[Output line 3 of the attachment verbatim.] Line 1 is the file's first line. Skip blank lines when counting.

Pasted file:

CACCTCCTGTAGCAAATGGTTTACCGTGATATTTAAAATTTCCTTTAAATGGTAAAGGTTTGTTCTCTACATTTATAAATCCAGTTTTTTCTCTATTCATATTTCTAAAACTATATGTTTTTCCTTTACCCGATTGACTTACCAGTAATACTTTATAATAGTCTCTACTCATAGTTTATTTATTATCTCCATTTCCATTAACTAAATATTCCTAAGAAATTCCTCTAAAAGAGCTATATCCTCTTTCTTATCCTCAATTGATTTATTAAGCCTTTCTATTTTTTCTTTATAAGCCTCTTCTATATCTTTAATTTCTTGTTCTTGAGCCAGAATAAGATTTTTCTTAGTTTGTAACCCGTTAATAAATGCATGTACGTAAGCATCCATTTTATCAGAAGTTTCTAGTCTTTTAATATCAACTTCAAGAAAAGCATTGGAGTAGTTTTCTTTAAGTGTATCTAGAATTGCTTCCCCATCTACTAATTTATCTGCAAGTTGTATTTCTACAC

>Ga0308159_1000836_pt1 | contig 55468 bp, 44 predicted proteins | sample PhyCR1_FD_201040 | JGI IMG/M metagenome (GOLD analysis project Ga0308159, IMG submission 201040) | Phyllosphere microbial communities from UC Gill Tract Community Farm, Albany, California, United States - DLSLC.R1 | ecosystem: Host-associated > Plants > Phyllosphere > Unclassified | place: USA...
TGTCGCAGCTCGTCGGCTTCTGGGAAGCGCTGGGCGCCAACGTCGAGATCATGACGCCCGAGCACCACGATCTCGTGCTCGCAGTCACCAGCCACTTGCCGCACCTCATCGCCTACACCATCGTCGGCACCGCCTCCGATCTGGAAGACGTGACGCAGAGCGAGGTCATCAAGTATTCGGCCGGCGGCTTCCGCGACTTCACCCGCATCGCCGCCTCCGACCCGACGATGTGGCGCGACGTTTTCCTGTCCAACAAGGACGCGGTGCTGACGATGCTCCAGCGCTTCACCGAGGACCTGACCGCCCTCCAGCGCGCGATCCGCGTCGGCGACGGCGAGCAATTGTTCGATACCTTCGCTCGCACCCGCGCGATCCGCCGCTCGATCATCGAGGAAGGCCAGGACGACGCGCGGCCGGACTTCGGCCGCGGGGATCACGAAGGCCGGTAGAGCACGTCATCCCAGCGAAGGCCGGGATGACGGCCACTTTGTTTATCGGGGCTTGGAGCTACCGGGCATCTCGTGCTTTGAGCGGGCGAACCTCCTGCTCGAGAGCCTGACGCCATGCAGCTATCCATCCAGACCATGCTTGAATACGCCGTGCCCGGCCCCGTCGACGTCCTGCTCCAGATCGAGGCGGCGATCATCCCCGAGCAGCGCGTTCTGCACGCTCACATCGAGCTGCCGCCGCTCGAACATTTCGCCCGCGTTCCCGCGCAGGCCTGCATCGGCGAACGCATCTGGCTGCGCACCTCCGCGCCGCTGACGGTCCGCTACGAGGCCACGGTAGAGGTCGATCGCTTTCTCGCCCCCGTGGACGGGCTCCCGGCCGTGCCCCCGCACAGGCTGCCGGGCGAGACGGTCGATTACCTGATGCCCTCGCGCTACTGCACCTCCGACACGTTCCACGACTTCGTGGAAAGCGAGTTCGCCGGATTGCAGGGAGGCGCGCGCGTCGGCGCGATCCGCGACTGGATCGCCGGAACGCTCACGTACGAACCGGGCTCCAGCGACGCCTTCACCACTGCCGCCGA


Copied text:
TGTCGCAGCTCGTCGGCTTCTGGGAAGCGCTGGGCGCCAACGTCGAGATCATGACGCCCGAGCACCACGATCTCGTGCTCGCAGTCACCAGCCACTTGCCGCACCTCATCGCCTACACCATCGTCGGCACCGCCTCCGATCTGGAAGACGTGACGCAGAGCGAGGTCATCAAGTATTCGGCCGGCGGCTTCCGCGACTTCACCCGCATCGCCGCCTCCGACCCGACGATGTGGCGCGACGTTTTCCTGTCCAACAAGGACGCGGTGCTGACGATGCTCCAGCGCTTCACCGAGGACCTGACCGCCCTCCAGCGCGCGATCCGCGTCGGCGACGGCGAGCAATTGTTCGATACCTTCGCTCGCACCCGCGCGATCCGCCGCTCGATCATCGAGGAAGGCCAGGACGACGCGCGGCCGGACTTCGGCCGCGGGGATCACGAAGGCCGGTAGAGCACGTCATCCCAGCGAAGGCCGGGATGACGGCCACTTTGTTTATCGGGGCTTGGAGCTACCGGGCATCTCGTGCTTTGAGCGGGCGAACCTCCTGCTCGAGAGCCTGACGCCATGCAGCTATCCATCCAGACCATGCTTGAATACGCCGTGCCCGGCCCCGTCGACGTCCTGCTCCAGATCGAGGCGGCGATCATCCCCGAGCAGCGCGTTCTGCACGCTCACATCGAGCTGCCGCCGCTCGAACATTTCGCCCGCGTTCCCGCGCAGGCCTGCATCGGCGAACGCATCTGGCTGCGCACCTCCGCGCCGCTGACGGTCCGCTACGAGGCCACGGTAGAGGTCGATCGCTTTCTCGCCCCCGTGGACGGGCTCCCGGCCGTGCCCCCGCACAGGCTGCCGGGCGAGACGGTCGATTACCTGATGCCCTCGCGCTACTGCACCTCCGACACGTTCCACGACTTCGTGGAAAGCGAGTTCGCCGGATTGCAGGGAGGCGCGCGCGTCGGCGCGATCCGCGACTGGATCGCCGGAACGCTCACGTACGAACCGGGCTCCAGCGACGCCTTCACCACTGCCGCCGA